Disputatio:Unio Rerum Publicarum Sovieticarum Socialisticarum

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Copied from the taberna. --Roland2 15:33, 5 Februarii 2006 (UTC)

Could anybody move the article Unio Rerum Publicarum Socialisticarum Sovieticarum to this location: Foederatae Civitates Socialisticae Conciliaris? The former is inproper!--213.234.195.243 12:18, 17 Novembris 2005 (UTC)

Hmmm...I would think Unio Republics Sovieticarum Socialisticarum would be more proper... the russian is: Союз Советских Социалистических Республик. Literally the union of socialist soviet republics. But sovetskih socialisticheskih is definitely genitive plural, and should be reflected in the Latin. As for sovietica to conciliaris...I'm very unconvinced... We don't change it in English for example to the United Friendly Socialist Republic. Soviet is both an improper noun, approximate, but not at all the same as conciliaris (there is more of a sense of comradery and patriotism in cоветский, than in conciliaris), and also a proper noun. The Russians were soviets, not conciliares. I vote keep it Unio Rerum Publicarum Sovieticarum Socialisticarum or the reasons above. For the sake of user 213.234.195.243, I will paste this post to the taberna.--Ioshus Rocchio 16:10, 5 Februarii 2006 (UTC)

If it helps, in most Soviet languages and some foreign languages the word "Soviet" was translated, like "Radyansky" in Ukrainian, "Radziecki" in Polish, "Padomju" in Lettish and so on.85.21.125.10 13:54, 13 Decembris 2006 (UTC)
I doubt that the word "Soviet" was "translated" (i.e., not borrowed, but replaced by a native word) "in most Soviet languages". I looked through the native names of soviet socialistic republics in the Big Soviet Encyclopedia and found out that only in those of Estonia, Latvia, Lithuania, Belarus, Ukraine and Georgia the word "Soviet" was treated in such a way. In native names of the rest 7 non-Russian republics of the USSR, as well as in those of most autonomous SSR, the word denoting "Soviet" was borrowed from Russian (e.g. Abkhaz "sovette", Armenian "sovetakan", Buryat "sovet", Moldavian "sovetike", Tajik "sovetii", Tatar "sovet", etc.).
Ecce certa exempla traductionis verbi "советский" (Anglice "Soviet" in notione adiectivi) in linguam Latinam:
Подосинов, Белов. Lingua Latina. Русско-латинкий словарь (Dictionarium Russico-Latinum, Moscuae anno 2000 editum): "советский soveticus, -a, -um; ~ Союз Unio Sovetica"
Poliachev. Lexicon Russico-Latinum: "советский sov(i)eticus [a, um]; + флора Советского Союза flora Unionis Rerumpublicarum Sov(i)eticarum Socialisticarum;"
Kalegin. Rossia aut Russia: "Sed post revolutionem anni MCMXVII pristimen vocamen in RSFSR (Rossicam Soveticam Foederativam Socialisticam Rem publicam) mutatum est. RSFSR, item ut aliae res publicae, pars Unionis (sive Foederationis) Soveticae erat, sed post huius casum Rossiani terram suam nominaverunt vetere vocabulo."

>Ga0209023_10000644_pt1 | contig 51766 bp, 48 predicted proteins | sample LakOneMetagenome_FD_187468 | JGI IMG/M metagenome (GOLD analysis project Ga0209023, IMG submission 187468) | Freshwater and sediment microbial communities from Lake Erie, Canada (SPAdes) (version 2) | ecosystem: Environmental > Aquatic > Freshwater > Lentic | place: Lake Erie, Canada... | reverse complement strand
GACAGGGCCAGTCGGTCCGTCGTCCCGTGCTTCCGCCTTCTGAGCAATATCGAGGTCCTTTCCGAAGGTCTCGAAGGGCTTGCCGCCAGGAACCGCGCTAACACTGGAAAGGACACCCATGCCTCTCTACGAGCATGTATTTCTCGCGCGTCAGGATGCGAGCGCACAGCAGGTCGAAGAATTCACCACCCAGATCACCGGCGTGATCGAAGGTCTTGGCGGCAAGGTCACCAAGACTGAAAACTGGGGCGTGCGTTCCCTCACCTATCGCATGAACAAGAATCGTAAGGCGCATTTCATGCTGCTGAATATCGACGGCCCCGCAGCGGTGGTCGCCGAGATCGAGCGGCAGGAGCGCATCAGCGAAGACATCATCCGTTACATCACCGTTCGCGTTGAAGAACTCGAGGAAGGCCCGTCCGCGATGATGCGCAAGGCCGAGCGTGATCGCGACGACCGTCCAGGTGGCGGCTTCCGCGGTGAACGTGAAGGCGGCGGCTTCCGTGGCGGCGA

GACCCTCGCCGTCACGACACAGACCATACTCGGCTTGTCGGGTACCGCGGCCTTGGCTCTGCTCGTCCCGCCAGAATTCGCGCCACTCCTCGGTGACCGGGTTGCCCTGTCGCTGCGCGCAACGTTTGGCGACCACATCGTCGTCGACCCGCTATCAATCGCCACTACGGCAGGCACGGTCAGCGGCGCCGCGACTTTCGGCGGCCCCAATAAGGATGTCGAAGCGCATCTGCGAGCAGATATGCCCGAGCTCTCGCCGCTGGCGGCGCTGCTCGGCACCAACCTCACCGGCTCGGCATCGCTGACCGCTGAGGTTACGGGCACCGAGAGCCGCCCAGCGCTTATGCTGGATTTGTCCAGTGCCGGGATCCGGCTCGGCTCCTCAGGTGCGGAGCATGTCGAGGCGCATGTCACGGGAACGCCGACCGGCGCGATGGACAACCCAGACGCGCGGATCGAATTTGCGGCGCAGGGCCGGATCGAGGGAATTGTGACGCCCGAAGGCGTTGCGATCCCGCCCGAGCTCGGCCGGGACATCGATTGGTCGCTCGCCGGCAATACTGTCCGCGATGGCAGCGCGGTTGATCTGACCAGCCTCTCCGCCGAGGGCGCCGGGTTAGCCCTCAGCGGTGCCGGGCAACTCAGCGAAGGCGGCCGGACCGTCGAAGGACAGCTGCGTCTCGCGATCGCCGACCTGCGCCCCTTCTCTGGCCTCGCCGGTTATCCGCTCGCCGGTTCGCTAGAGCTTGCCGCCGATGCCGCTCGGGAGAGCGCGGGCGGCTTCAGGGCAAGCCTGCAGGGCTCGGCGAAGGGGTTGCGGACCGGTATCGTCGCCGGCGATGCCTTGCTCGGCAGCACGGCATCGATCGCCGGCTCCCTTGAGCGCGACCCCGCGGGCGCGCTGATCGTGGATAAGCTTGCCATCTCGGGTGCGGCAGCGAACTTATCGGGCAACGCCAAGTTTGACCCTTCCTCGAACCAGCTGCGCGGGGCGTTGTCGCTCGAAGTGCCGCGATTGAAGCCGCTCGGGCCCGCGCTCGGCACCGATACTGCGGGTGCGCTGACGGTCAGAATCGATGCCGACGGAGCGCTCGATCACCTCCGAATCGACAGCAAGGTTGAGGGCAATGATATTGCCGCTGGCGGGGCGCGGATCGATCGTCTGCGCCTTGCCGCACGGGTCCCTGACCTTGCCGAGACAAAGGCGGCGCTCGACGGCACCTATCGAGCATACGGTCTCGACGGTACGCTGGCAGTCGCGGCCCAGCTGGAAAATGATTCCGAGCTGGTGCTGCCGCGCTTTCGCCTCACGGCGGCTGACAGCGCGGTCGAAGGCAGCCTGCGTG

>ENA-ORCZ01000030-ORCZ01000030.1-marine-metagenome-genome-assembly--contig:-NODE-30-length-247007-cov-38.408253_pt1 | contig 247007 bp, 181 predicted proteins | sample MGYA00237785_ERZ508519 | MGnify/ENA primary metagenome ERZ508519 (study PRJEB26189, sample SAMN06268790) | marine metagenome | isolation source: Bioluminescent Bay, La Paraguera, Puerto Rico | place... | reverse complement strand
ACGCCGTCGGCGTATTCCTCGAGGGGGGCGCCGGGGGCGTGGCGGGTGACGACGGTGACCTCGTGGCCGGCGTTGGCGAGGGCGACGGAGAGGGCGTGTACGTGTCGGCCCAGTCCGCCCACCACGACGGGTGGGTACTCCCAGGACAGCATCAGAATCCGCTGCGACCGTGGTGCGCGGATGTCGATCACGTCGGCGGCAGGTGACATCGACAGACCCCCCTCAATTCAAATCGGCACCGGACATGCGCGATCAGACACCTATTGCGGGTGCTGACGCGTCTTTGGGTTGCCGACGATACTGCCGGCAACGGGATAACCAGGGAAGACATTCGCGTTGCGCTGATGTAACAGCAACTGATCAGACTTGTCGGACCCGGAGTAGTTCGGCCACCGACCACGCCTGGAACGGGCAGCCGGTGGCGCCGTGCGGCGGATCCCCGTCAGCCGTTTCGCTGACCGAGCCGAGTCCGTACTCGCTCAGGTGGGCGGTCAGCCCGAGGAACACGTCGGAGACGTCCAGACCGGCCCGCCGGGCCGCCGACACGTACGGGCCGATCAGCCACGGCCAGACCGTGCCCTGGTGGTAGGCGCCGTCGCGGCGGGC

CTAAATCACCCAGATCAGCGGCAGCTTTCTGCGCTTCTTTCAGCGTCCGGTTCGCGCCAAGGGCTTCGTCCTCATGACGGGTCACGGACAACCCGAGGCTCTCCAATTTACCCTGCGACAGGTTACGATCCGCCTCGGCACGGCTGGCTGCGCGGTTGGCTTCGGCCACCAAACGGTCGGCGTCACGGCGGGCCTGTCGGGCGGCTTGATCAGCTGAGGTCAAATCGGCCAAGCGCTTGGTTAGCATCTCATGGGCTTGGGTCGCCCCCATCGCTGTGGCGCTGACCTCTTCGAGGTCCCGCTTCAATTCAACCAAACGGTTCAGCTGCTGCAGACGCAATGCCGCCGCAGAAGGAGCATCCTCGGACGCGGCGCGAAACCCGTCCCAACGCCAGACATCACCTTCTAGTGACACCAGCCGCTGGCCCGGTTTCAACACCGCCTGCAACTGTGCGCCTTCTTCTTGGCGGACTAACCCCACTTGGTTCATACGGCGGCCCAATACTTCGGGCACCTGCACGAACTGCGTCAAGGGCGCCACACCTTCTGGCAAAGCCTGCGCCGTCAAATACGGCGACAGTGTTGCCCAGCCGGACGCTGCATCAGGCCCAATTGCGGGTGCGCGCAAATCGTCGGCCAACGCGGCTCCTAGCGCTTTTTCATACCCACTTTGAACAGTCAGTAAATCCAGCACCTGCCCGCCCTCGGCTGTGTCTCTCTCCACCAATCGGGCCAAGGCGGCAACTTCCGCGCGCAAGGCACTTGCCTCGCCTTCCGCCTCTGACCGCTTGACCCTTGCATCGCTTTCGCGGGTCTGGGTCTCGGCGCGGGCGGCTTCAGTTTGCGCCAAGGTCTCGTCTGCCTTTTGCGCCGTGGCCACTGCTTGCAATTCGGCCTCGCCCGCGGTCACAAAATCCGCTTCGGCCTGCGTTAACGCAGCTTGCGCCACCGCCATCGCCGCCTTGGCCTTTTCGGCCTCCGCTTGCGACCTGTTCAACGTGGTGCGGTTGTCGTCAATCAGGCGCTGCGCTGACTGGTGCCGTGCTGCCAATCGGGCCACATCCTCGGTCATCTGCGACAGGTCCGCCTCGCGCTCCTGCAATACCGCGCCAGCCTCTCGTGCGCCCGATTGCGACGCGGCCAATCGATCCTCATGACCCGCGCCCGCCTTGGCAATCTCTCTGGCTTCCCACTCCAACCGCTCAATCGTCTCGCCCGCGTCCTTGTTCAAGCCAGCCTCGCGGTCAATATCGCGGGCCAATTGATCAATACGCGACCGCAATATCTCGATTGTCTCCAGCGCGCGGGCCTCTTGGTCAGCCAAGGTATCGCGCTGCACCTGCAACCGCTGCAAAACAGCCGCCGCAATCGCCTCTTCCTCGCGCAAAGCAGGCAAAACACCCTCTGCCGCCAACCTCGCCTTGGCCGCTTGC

Gluszak. De pugna Stalingradensi: "...ubi plus quam millionem ducenta milia captivorum captati sunt ) magna parte terrarum Unionis Sovieticae occupata usque ad suburbia Moscovae..."
-- Alexander Gerascenco 15:49, 13 Decembris 2006 (UTC)
Union re vera Latine est incorrectum; propono Coetus loco Union ut habeamus Coetus Rerum Publicarum Sovieticarum Socialisticarum. Soviet iam appellatur forma legiferi coetus specialis in usu apud URSS, ut non necesse est novum nomen comminiscere; et Foederatae Civitates melius describit Russia hodie, nec URSS, quod URSS erat coetus multae rerum publicarum.--Rafaelgarcia 03:00, 6 Iulii 2008 (UTC)
Union=Consociatio in contextu civitatum, secundum words et multis aliis lexicis. Rerum Publicarum Socialisticarum Sovieticarum Consociatio--Rafaelgarcia 02:53, 10 Augusti 2008 (UTC)
Unio Anglice est 'onion'. ::winkwink:: IacobusAmor 02:58, 10 Augusti 2008 (UTC)
This is true, though it doesn't get into every dictionary! One might guess it was originally a variety of onion, named for a resemblance to a pearl. Eventually, as the history of French oignon and English onion demonstrate, Latin speakers in Gallia used it as the name for all onions. Andrew Dalby (disputatio) 07:35, 10 Augusti 2008 (UTC)
Nice play on sounds. Really, though, all dictionaries say that in Latin Unio translates to 'Pearl' not 'union'. I found unio in some vatican documents, including some by the current pope, and apparently the word was first used in this sense Unio=Union by some people in Romania in the 1600's. But we have a perfectly good latin word for 'union', namely Consociatio. Every time I see this unio I have to roll my eyes. --Rafaelgarcia 03:16, 10 Augusti 2008 (UTC)
Well, not all dictionaries; see unio (which same dictionary marks consociatio as "several times in Cic.; elsewhere rare"). Unio in unity-related senses is considerably earlier than the 1600s; it is so used in the 4th / early 5th century (the Vulgate at Ezek. 37.17, and Sulpicius Severus mentions Sabellius' belief in a 'trionyma solitarii Dei unio'), so it is certainly Roman Latin, if not Ciceronian (but apparently 'unio' in all its senses is post-classical). —Mucius Tever 21:58, 10 Augusti 2008 (UTC)
De: "Sabellius' belief in a 'trionyma solitarii Dei unio'"—But surely Sabellius meant something like 'oneness, singularity', rather than 'union'? In fact, wouldn't the idea of a 'union' (of disparate parts) have been exactly the doctrine that Sabellius was rejecting? IacobusAmor 22:32, 10 Augusti 2008 (UTC)
The difference is between unity in the abstract ('one', 'oneness', 'unity') and unity in the concrete ('a union'). Of course Sabellius refers to a oneness abstractly in a thing with only one part (hence 'Dei unio' unity of God not 'Deorum unio' union of Gods). —Mucius Tever 03:51, 11 Augusti 2008 (UTC)
Here below is the text for Ezek. 37.17 that Myces refers to above, together with the english New American Bible translation: "et adiunge illa unum ad alterum tibi in lignum unum et erunt in unionem in manu tua"[1] = "Then join the two sticks together, so that they form one stick in your hand."[2]--Rafaelgarcia 23:21, 10 Augusti 2008 (UTC)
For ease of reference here are the entries for unio:
ūnĭo, ōnis, f. and m. id..
I Fem